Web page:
Producer–writer–director John Parker is only credited as producer in the titles. In later years, actor and associate producer Bruno VeSota claimed to have co-written and co-directed the film with Parker.[4]


In the US, Dementia premiered in New York City in 1955 with four cuts demanded by the censors. This version was picked up by Jack H. Harris and released as Daughter of Horror. Harris' version also has music without dialogue, but with an added narration read by actor Ed McMahon.[3]

In the United Kingdom, the British Board of Film Classification denied Dementia (in the alternate Daughter of Horror version) a classification in 1957. In 1970, Dementia was finally passed without cuts.[5][6]


"May be the strangest film ever offered for theatrical release." – Variety[7]

"A piece of film juvenilia […] despite its good intentions […] An understanding of Mr. Parker's desire to say something new cannot reconcile one to the lack of poetic sense, analytical skill and cinematic experience exhibited here." – The New York Times[8]

"To what degree this film is a work of art, we are not certain but, in any case, it is strong stuff." – Cahiers du cinéma[7]

"The movie spends an hour exploring a lonely woman’s sexual paranoia through a torrent of expressionistic distortions which would look avant-garde if the vulgar Freudian ‘message’ weren’t so reminiscent of ’50s B features." – Time Out Film Guide[9]


Daughter of Horror is perhaps most famous for its appearance in The Blob (1958), where it is the movie playing in the movie theater when the Blob strikes.

The film has been compared to The Cabinet of Dr. Caligari (1920) as being a portrait of an insane mind from the "inside out".[citation needed]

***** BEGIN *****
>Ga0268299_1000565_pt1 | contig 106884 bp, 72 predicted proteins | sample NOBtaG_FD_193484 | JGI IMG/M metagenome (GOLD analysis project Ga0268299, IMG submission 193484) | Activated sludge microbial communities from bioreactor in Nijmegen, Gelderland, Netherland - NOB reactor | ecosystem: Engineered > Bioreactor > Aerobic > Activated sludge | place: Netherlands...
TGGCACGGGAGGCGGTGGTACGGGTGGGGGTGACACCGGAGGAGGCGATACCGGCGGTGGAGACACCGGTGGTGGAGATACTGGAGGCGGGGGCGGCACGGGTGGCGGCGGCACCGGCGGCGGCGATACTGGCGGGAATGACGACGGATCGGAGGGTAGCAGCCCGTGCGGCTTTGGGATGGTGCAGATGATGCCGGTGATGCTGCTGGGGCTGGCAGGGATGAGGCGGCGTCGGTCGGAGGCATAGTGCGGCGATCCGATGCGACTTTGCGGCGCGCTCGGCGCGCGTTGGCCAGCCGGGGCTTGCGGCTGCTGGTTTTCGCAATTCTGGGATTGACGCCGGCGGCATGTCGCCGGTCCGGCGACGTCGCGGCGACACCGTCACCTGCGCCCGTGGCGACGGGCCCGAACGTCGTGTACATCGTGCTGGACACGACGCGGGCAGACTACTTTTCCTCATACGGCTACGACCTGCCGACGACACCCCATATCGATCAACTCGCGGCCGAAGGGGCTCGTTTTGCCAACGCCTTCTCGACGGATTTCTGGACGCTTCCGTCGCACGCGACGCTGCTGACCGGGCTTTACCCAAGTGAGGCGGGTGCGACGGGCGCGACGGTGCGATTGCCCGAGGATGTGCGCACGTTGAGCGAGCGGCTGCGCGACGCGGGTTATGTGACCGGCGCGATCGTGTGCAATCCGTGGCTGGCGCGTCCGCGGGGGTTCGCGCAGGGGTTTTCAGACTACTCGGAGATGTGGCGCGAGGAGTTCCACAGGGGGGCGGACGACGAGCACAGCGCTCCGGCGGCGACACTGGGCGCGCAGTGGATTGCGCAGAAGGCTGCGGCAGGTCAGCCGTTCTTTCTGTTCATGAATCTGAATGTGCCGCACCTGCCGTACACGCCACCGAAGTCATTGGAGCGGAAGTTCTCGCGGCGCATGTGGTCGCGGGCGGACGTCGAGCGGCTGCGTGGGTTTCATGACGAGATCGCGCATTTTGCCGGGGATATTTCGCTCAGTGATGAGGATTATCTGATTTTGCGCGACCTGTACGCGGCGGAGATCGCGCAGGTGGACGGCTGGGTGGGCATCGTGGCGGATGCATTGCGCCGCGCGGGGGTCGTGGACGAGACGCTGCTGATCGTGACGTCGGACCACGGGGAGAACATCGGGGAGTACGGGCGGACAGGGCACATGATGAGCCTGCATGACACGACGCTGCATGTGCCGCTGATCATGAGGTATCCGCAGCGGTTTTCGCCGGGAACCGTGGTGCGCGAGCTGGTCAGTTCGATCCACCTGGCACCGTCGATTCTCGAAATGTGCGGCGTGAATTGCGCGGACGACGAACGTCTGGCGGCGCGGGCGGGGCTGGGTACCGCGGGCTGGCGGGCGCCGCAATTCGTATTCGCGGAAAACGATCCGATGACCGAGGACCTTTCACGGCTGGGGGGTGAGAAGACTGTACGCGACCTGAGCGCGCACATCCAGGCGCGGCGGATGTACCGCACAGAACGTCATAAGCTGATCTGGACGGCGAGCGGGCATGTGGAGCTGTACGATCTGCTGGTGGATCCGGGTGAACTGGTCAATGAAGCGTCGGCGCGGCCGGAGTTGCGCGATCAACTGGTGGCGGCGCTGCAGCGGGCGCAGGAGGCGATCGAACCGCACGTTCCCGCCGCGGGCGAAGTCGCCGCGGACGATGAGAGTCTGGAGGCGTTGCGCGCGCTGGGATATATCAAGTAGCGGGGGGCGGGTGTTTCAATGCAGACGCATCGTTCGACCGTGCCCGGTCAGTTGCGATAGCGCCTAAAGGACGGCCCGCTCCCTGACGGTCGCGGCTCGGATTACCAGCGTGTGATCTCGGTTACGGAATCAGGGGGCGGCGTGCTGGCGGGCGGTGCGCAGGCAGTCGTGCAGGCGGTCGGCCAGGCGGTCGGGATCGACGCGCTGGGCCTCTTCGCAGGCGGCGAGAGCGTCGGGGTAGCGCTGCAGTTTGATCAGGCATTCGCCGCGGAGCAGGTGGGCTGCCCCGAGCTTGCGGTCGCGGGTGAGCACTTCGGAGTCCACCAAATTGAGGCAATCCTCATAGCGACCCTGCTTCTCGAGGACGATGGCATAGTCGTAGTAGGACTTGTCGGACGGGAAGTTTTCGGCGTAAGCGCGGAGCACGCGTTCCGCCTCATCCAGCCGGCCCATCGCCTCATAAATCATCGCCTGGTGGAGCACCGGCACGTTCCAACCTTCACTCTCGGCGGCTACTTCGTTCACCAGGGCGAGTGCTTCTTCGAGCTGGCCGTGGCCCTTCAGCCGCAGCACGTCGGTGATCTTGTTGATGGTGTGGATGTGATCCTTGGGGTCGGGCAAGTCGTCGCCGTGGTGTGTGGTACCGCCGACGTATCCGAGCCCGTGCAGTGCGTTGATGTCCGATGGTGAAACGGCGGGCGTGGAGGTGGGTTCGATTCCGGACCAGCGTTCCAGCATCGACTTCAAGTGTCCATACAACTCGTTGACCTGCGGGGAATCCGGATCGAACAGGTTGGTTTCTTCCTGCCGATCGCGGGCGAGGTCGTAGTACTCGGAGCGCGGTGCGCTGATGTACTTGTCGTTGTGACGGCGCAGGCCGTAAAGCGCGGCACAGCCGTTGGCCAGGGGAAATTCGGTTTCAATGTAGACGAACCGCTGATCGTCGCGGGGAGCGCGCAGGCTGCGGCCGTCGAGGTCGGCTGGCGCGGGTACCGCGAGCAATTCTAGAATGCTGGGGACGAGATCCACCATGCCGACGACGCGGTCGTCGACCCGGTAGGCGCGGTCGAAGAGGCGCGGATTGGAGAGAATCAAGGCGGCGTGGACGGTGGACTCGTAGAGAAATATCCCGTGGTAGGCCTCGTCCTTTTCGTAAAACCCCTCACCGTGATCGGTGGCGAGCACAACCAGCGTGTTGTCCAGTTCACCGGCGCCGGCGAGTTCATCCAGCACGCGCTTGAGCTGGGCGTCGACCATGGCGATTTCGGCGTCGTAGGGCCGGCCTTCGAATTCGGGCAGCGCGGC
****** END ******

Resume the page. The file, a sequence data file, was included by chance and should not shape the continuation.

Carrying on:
In 2015, the rock band Faith No More used edited footage from Dementia to create a video for their song "Separation Anxiety".[10]

See also[edit]


  1. ^ 5212 ft. according to the DVD release by "Kino Video", 2000.
  2. ^ Rhodes, Gary Don (2003). Horror at the Drive-in: Essays in Popular Americana. Jefferson, North Carolina: McFarland. ISBN 978-0-786-41342-3. ISBN 0-78641342-5. "Essentially an experiment in cinematic expressionism ... Though nominally a horror film, Daughter of Horror actually operates in several different generic registers. The most important of these is film noir and the crime drama, but the film also refers to such experimental works as Luis Bunuel's Un Chien Andalou..." (p. 156). 
  3. ^ a b c Info on DVD release by "Kino Video", 2000.
  4. ^ Paul Parla, Charles P. Mitchell: A Truth That Will Shock You! In: Filmfax No. 65. Quoted on DVD release by "Kino Video", 2000.
  5. ^ 1957 rejection of Dementia/Daughter of Horror on the BBFC website, retrieved 2012-12-7.
  6. ^ 1970 classification of Dementia on the BBFC website, retrieved 2012-12-7.
  7. ^ a b Quoted by DVD release by "Kino Video", 2000.
  8. ^ New York Times review, 23rd december 1955, retrieved 2012-12-08.
  9. ^ Time Out Film Guide, Seventh Edition 1999. Penguin, London 1998, S. 219.
  10. ^

Further reading[edit]